Monday, April 11, 2005


With more than four out of five states allowing law-abiding citizens to carry concealed weapons, that argument is finished. Now, the nation's long-running argument over guns turns on how much to loosen the rules - should guns be allowed in judge's chambers? Bars? In workplace parking lots? The work in state legislatures following the latest spate of fatal shootings shows how much the debate has changed. The 1999 Columbine school shootings sent moms marching into the streets for tougher gun laws, but this year, many state legislators are looking at ways to broaden access to weapons and ease training and other requirements.

The push for concealed weapons began in the late 1980s, when all but 10 states refused to allow residents to do so, or only allowed it in special circumstances. But starting in 1989, those barriers fell. Now it's up to 46, with 35 states allowing just about anyone who is not a felon to get a permit. The late 1990s saw a rise in gun control legislation. In 1999, after 15 were killed, including the gunmen, at the shootings at Columbine High School in Colorado, gun control gained a sharp edge and legislators' attention.

Violence hasn't subsided this year, from courthouse shootings in Atlanta and Tyler, Texas, to the school killings at Red Lake, Minn., the most deadly since Columbine. But the reaction has spurred something far different, drawing on the idea that if the victims had weapons they might not be victims. "At the scene of these crimes, despite all the good intentions of the police, the prosecutors, the courts, the judges - they're all coming in later," said Wayne LaPierre, chief executive of the National Rifle Association. "The country as a whole is taking another look, across the board, at the idea that maybe it makes good sense to allow people to protect themselves in as many situations as possible." Current legislation in some cases is a direct response to the recent shootings, though often predates it. In recent weeks:

-Florida legislators passed a measure allowing people to "meet force with force" to defend themselves without fear of prosecution, extending the right from their homes to anywhere they're legally allowed to be. Gov. Jeb Bush said he intends to sign it.

-Arizona's Senate approved letting people carry guns into bars and restaurants, as long as they're not drinking. The House has yet to act.

-North Dakota legislators approved removing the shooting test needed for a concealed-weapon permit, though the bill awaits final approval from the governor.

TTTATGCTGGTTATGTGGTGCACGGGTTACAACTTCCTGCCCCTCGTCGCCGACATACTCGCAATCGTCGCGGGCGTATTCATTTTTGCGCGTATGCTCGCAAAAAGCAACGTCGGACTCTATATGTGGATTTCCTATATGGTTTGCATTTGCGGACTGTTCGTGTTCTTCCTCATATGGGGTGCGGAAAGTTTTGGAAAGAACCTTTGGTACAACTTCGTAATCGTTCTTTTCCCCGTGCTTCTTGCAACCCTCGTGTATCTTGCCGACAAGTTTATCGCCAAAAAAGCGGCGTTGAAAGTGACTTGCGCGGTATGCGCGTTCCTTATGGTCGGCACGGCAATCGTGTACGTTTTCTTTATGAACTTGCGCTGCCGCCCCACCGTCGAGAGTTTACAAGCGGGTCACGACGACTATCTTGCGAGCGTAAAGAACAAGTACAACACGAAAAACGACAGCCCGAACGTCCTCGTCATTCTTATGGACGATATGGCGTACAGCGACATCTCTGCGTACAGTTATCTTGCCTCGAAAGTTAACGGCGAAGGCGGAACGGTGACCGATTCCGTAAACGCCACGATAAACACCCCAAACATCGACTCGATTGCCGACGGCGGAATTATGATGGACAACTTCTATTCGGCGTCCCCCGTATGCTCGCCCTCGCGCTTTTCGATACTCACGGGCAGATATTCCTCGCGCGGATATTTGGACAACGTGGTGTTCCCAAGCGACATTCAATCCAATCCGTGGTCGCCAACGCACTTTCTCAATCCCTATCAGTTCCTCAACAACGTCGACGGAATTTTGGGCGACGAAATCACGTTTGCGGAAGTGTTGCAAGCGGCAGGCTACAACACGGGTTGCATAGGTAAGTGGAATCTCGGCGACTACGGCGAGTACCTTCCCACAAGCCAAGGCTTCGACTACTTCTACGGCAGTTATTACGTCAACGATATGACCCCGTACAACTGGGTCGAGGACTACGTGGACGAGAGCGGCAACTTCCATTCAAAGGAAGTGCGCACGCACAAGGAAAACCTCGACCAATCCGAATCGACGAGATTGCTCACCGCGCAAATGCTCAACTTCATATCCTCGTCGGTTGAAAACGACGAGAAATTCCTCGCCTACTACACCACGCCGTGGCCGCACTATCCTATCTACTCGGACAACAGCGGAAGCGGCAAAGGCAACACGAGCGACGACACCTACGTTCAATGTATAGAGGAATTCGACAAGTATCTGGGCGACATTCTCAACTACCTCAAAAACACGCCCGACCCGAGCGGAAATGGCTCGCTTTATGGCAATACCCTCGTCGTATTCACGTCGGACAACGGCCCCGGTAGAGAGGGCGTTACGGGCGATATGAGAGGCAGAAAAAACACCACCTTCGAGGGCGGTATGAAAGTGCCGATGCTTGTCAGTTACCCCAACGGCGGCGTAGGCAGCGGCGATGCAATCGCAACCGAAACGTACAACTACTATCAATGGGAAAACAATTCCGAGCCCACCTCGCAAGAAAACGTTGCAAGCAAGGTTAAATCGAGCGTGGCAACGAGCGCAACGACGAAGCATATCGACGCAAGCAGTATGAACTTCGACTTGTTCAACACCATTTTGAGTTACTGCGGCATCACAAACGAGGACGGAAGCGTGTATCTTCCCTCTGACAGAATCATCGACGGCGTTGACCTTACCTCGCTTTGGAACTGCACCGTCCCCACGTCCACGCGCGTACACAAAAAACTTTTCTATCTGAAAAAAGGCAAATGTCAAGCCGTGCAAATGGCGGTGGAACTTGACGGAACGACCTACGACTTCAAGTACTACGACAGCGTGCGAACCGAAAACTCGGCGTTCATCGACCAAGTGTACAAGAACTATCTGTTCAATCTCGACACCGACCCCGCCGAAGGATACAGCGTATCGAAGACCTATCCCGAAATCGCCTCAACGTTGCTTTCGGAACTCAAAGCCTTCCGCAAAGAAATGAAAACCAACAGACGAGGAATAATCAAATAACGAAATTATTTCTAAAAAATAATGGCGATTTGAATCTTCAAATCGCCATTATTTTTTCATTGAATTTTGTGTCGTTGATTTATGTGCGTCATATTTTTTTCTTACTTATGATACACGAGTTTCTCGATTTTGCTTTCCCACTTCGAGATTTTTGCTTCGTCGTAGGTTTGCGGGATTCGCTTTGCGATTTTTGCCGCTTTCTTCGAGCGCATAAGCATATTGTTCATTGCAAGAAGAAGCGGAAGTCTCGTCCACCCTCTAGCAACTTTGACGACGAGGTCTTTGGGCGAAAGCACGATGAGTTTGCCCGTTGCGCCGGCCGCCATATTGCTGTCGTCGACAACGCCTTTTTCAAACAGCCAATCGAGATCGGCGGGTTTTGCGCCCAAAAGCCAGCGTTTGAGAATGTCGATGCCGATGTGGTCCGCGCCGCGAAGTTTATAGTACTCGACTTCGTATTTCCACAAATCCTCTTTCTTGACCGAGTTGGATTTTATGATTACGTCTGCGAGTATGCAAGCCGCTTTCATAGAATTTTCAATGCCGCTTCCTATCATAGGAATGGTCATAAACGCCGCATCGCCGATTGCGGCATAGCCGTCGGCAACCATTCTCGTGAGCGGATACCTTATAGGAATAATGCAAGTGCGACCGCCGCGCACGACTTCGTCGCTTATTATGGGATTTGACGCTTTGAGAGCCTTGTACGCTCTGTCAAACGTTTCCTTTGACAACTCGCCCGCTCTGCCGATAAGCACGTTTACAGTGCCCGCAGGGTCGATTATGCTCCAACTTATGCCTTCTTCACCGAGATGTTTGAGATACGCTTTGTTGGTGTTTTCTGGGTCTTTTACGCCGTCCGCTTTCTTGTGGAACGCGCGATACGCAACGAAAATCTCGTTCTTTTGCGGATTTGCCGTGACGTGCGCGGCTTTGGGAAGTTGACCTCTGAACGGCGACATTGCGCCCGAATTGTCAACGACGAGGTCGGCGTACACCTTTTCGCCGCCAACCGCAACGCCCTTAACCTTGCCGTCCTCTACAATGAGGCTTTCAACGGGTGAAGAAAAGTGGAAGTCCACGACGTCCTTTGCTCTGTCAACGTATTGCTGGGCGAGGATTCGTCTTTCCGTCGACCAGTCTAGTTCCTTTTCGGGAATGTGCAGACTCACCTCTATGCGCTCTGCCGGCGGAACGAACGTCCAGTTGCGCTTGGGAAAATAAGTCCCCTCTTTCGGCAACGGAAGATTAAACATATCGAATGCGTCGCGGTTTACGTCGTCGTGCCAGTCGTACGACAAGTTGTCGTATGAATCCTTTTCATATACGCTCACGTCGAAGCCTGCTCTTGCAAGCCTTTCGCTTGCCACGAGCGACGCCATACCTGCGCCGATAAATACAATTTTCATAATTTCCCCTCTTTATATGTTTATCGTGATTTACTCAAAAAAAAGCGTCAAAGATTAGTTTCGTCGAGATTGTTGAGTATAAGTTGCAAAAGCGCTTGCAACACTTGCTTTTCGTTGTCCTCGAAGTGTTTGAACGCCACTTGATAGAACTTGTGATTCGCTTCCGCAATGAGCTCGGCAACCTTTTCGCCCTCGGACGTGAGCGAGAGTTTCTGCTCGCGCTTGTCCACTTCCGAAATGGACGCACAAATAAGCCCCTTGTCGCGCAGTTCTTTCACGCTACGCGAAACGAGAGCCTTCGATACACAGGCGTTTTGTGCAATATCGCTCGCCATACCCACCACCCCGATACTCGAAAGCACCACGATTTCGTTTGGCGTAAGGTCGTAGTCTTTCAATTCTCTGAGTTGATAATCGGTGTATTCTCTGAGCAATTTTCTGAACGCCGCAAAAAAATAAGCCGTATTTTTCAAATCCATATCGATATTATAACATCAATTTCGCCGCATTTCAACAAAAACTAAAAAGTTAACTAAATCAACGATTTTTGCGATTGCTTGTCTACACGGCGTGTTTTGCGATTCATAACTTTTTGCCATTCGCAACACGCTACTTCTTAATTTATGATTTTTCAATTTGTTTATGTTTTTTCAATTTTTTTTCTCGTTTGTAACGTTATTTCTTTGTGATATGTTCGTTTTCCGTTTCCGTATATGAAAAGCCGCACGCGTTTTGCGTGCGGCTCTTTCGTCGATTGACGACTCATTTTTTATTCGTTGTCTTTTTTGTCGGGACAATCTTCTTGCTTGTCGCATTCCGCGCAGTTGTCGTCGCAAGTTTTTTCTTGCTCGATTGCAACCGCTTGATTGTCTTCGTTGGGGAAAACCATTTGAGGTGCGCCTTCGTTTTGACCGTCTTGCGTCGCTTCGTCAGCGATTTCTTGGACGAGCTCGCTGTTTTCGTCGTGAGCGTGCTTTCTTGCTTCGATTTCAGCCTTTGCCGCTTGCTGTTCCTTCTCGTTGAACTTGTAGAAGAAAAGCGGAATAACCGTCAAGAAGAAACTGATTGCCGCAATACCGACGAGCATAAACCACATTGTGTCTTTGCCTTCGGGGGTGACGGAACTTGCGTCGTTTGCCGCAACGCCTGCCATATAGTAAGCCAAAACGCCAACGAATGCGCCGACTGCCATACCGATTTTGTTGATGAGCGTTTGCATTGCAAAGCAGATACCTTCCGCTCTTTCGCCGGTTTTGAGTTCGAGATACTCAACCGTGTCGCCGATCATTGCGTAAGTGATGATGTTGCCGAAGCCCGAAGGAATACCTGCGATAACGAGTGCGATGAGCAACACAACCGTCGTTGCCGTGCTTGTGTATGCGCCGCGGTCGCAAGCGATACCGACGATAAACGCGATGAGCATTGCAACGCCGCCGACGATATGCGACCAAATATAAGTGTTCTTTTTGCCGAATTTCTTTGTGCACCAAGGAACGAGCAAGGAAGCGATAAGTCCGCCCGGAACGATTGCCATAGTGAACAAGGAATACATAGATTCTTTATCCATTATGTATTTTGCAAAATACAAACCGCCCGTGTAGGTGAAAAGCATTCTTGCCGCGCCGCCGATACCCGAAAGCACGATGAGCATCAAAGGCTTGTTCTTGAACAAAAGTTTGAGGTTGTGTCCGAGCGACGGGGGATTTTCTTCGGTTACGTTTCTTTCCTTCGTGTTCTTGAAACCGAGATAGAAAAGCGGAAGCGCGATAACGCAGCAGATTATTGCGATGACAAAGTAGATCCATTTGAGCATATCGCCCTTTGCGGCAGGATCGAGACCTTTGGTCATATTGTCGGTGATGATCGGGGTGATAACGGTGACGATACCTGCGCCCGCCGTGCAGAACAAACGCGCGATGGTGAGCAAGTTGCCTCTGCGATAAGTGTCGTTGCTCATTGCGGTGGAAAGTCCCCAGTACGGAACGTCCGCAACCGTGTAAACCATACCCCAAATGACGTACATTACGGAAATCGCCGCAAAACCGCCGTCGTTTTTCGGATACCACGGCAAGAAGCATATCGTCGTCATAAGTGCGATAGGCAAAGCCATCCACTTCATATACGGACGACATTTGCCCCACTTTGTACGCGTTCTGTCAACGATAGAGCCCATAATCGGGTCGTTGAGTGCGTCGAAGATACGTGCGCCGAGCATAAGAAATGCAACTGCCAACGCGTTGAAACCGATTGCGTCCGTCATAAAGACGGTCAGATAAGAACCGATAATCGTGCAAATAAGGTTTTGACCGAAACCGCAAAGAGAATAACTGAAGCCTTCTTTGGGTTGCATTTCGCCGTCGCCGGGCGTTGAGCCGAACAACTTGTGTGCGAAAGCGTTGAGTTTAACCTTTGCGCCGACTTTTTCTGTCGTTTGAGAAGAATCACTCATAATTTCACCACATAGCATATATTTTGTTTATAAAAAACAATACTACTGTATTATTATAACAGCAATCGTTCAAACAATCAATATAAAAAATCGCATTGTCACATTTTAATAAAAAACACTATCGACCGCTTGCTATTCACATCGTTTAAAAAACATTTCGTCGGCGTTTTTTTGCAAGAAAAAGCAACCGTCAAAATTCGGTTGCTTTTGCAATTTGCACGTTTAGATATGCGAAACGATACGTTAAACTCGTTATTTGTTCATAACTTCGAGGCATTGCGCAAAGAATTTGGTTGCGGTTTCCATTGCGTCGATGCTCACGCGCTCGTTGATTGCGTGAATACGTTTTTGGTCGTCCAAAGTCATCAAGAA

Even schools and workplaces, the scene of some of the most horrific violence, saw restrictions fall. A new Virginia law lets people with concealed handguns onto school grounds, as long as they and the gun remain in their car. A 2004 Oklahoma law lets employees with permits keep guns in cars in job parking lots.

Anderson, in New Mexico, said restrictions are outlawing the way he grew up, when he learned about guns before he was a teenager. In his view, restrictions make crime more likely, and his view seems on the rise. "There should be the possibility that any house on the street should have a weapon," he said. "Do I think every house should have one? No. But the bad guy should think so."

More here

Wisconsin: Victim not charged: "A man visiting from Arkansas will not face any criminal charges for killing a Racine man in self-defense. The 64-year-old has been released from jail. Police said a group of young people tried to rob the man at a gas station on 12th and North Sunday morning. They began beating the man with his cane, police said. That's when the Arkansas man grabbed his gun and shot 20-year-old Kendall Moss."

ATF hysteria over museum: "[Marcellus] Area residents want federal authorities to return a 1918 German .50 caliber machine gun to the local VFW Post's war museum after it was taken during a search earlier this year. The Bureau of Alcohol, Tobacco and Firearms took the Maxim machine gun as part of a broader investigation into the person who donated the weapon to the post, the Three Rivers Commercial-News reported. Museum curator and Vietnam veteran Wilber Breseman was outraged by the Feb. 23 search. ... Four ATF agents and one state trooper arrived at the post with a search warrant for concealed weapons. Mark Hady, the ATF's resident agent in charge, said the donor was under investigation for illegally dealing in firearms."

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